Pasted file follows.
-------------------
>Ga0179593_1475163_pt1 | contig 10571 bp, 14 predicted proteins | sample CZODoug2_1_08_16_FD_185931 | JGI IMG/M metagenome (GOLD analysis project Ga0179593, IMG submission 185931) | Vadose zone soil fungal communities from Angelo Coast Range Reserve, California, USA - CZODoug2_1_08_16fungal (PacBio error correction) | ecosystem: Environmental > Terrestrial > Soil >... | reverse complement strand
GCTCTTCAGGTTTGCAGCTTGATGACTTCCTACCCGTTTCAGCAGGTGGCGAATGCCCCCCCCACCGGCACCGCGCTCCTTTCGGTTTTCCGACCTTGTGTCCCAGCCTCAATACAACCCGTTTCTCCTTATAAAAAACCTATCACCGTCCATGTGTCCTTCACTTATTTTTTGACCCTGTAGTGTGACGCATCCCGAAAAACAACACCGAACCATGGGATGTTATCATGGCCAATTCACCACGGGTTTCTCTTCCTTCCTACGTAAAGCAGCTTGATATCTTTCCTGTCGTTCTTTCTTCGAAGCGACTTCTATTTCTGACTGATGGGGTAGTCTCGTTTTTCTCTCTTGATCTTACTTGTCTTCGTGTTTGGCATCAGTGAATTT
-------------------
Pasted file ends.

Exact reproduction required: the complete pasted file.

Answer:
>Ga0179593_1475163_pt1 | contig 10571 bp, 14 predicted proteins | sample CZODoug2_1_08_16_FD_185931 | JGI IMG/M metagenome (GOLD analysis project Ga0179593, IMG submission 185931) | Vadose zone soil fungal communities from Angelo Coast Range Reserve, California, USA - CZODoug2_1_08_16fungal (PacBio error correction) | ecosystem: Environmental > Terrestrial > Soil >... | reverse complement strand
GCTCTTCAGGTTTGCAGCTTGATGACTTCCTACCCGTTTCAGCAGGTGGCGAATGCCCCCCCCACCGGCACCGCGCTCCTTTCGGTTTTCCGACCTTGTGTCCCAGCCTCAATACAACCCGTTTCTCCTTATAAAAAACCTATCACCGTCCATGTGTCCTTCACTTATTTTTTGACCCTGTAGTGTGACGCATCCCGAAAAACAACACCGAACCATGGGATGTTATCATGGCCAATTCACCACGGGTTTCTCTTCCTTCCTACGTAAAGCAGCTTGATATCTTTCCTGTCGTTCTTTCTTCGAAGCGACTTCTATTTCTGACTGATGGGGTAGTCTCGTTTTTCTCTCTTGATCTTACTTGTCTTCGTGTTTGGCATCAGTGAATTT